The reflective feedback conversation

Another modified interactive approach was suggested, which focuses mainly on the essential goals of feedback. The main aim of this model was to encourage learners to reflect on their actions and to motivate them for subsequent improvement in their clinical performance.28 This method is quite similar to Pendleton\\\'s teacher-learner conversation but emphasized more on the learner\\\'s own capacity to identify their performance deficits and includes an action plan of how to improve their performance further. It basically builds the learner\\\'s own self-assessment ability. With the passage of time, this strategy can be incorporated into daily clinical teaching and learning.

TELL Model

This model is an excellent example of creating an environment conducive for providing constructive feedback. It actually permits a two-way communication between the learner and the supervisor with capacity to discuss the issues related to the learner\\\'s performance and provided solutions for further improvement in descriptive form (Figure-3).29



Models for Teaching

Apart from different feedback models that can be adopted to provide guidance to the learners about their clinical performance, there are different models used for adapting the best teaching strategy in a clinical setup. All these models are flexible for adapting instruction according to the needs of each learner and the environmental constraints. Students are actively involved in all these learning and teaching process. They may get enough opportunity to share their experiences and reflect on their own shortcomings and identify areas that needed urgent attention. Two models are briefly explained here.

The SNAPPS model

The SNAPPS model is basically a learner centred, outpatient model including six steps that learner has to follow after having an interaction with the patients. The six steps that the learner controls are mentioned below:30
u Briefly summarize the history and examination findings
u Narrow down the differential diagnosis to two or three possible relevant possibilities
u Analyze the differential by comparing and contrasting the relevant possibilities
u Ask question about problems, any uncertainties or alternative approaches.
u Consider the patient\\\'s medical problems, plan management options as required
u Select a case related problem for a self-directed learning
Considering all these six steps, this model is appropriate for experienced learners, it basically encourages learners to initiate the feedback process and do most of the work for justifying their thinking and exploring what they don\\\'t understand.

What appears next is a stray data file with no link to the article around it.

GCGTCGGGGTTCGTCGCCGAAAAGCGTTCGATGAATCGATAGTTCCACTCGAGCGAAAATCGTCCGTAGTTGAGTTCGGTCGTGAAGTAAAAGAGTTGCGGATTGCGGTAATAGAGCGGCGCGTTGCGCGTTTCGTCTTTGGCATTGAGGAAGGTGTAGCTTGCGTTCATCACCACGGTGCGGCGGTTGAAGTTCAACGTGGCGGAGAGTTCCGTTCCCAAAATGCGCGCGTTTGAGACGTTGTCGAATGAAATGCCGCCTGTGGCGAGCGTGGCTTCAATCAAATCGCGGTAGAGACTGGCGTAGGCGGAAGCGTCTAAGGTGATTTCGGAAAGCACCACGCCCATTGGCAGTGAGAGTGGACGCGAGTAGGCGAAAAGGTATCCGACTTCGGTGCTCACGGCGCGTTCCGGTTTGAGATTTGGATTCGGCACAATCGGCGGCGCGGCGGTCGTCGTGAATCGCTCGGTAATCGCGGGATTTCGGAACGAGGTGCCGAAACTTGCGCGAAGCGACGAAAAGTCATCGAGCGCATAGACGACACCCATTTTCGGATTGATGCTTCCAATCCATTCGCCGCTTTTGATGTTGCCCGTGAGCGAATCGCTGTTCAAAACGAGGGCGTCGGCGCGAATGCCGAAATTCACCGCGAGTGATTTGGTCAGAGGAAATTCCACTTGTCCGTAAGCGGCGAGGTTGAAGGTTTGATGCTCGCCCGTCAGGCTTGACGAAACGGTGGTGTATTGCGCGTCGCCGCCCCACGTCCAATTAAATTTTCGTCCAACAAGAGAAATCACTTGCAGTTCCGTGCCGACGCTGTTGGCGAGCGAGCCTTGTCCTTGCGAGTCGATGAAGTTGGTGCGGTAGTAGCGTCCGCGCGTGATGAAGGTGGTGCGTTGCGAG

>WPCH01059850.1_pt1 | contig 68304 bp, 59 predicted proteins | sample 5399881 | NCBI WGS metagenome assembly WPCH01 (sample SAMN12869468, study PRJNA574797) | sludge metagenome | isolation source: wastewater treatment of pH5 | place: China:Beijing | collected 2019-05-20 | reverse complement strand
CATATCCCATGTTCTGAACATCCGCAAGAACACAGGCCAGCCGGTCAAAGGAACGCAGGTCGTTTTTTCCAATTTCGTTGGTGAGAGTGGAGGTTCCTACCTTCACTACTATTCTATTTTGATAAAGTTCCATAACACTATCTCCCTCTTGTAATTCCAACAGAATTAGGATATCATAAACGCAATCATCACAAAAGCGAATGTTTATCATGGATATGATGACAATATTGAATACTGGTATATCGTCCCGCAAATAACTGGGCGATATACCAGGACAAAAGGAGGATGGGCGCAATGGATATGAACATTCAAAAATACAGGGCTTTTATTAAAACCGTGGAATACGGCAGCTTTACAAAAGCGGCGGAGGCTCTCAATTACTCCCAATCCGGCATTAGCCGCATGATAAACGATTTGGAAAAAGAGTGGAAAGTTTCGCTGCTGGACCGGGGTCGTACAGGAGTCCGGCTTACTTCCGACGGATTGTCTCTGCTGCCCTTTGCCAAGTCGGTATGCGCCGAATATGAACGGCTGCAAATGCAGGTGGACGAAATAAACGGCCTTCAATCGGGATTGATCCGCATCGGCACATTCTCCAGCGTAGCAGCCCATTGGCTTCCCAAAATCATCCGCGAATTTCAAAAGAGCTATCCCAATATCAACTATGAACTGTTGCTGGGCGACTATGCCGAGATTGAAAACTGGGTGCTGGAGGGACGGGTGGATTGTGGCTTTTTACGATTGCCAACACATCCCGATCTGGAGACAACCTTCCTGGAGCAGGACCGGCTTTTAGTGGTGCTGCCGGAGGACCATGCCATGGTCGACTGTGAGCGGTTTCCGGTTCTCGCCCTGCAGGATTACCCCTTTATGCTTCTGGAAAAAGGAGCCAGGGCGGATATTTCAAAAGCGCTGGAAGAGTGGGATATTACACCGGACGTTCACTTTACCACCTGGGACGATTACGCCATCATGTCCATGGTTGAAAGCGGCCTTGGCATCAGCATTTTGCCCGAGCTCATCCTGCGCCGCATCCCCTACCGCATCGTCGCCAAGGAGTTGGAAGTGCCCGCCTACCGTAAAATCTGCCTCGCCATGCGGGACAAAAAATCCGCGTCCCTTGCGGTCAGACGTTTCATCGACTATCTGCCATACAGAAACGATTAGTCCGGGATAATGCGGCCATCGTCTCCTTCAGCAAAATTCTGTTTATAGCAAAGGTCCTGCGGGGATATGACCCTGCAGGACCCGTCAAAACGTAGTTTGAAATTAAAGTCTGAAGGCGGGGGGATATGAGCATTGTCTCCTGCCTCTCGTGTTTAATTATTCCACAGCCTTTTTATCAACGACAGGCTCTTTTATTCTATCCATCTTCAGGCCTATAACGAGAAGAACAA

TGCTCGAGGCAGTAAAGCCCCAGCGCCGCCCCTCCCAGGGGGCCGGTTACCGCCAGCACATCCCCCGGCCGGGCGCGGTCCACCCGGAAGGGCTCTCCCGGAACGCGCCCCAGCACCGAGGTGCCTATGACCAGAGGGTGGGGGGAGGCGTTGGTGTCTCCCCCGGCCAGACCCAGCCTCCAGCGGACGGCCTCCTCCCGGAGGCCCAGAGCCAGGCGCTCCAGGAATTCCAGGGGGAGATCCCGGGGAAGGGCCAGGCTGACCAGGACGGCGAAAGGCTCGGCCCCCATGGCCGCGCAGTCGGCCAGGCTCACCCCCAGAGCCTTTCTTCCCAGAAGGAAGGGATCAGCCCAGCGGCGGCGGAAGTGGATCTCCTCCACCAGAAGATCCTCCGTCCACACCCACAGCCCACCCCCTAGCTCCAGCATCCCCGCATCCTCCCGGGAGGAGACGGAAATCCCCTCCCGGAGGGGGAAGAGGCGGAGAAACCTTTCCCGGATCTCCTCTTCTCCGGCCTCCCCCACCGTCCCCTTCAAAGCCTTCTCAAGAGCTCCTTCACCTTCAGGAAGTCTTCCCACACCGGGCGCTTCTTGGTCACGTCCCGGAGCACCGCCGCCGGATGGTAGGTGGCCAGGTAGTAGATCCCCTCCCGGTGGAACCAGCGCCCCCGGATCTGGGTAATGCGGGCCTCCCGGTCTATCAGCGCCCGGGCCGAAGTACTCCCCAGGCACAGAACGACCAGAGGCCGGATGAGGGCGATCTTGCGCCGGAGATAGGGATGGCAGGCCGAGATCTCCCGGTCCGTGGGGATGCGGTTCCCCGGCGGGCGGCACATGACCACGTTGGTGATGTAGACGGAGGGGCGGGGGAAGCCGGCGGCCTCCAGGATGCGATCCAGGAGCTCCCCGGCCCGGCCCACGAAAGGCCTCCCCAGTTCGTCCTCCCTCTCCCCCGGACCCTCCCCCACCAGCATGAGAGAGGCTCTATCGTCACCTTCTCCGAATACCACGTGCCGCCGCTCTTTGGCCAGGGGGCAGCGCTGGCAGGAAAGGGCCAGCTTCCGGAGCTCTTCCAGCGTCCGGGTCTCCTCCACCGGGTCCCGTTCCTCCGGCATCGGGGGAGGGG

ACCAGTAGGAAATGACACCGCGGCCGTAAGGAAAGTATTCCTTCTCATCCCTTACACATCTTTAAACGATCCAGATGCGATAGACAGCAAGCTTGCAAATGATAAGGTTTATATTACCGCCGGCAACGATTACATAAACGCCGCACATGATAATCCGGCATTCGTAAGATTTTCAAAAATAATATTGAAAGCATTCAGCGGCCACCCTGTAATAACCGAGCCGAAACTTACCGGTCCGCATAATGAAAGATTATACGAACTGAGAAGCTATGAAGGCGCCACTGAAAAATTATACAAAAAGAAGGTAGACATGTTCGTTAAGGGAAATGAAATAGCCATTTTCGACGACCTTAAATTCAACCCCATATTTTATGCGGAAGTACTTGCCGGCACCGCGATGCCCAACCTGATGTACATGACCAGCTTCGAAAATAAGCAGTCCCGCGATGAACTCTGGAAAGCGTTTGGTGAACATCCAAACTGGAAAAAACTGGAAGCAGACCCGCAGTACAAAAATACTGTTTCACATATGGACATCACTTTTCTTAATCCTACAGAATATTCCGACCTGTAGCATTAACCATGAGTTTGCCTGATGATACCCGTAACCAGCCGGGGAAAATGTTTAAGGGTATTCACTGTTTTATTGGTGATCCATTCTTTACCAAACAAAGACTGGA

The one-minute preceptor model

This is the most widely known teaching method. This involves identifying the needs of each individual learner along with teaching and providing feedback by using a five step approach (Figure-4).31



Recommendations

Feedback is considered as an effective tool for clinical teaching and supervision of learners. Without constructive feedback, good performance cannot be reinforced and poor performance or areas for improvement may not be identified at the expense of patients or colleagues.
Feedback sessions should be compulsory during the clinical teaching as well as the training years. Actually these feedback sessions form the basis for the progression of trainee\\\'s career. Every Medical Institute should put emphasis on the provision of feedback by the supervisors and encourage learners to reflect back on their own performance. Confidence will develop in the learner and they can freely talk about their progress with their supervisors. These sessions should require active participation of the learner so a sense of being actively involved in the discussion will be established and they can formulate their future line of action.
Giving constructive feedback is a skill that can be learned. It can improve learning outcomes and helps learner to develop an analytical approach to learning. It was identified by Knowles that adult learners welcome feedback if it is related to their performance being observed and tailored to their learning goals. In an educational setup, there is a need to incorporate both formal and informal feedback sessions but for that we need to train our clinicians especially those who are involved in clinical teaching as well as those who are on an educator track. They need to attend the training programmes or workshops on how to give constructive feedback in a busy clinical setting. In that situation, some clinicians or supervisors provide unhelpful comments which really challenge the learner\\\'s confidence and demotivates them to improve their performance further.
Disclaimer: None to declare.
Conflict of Interest: None to declare.
Funding Disclosure: None to declare.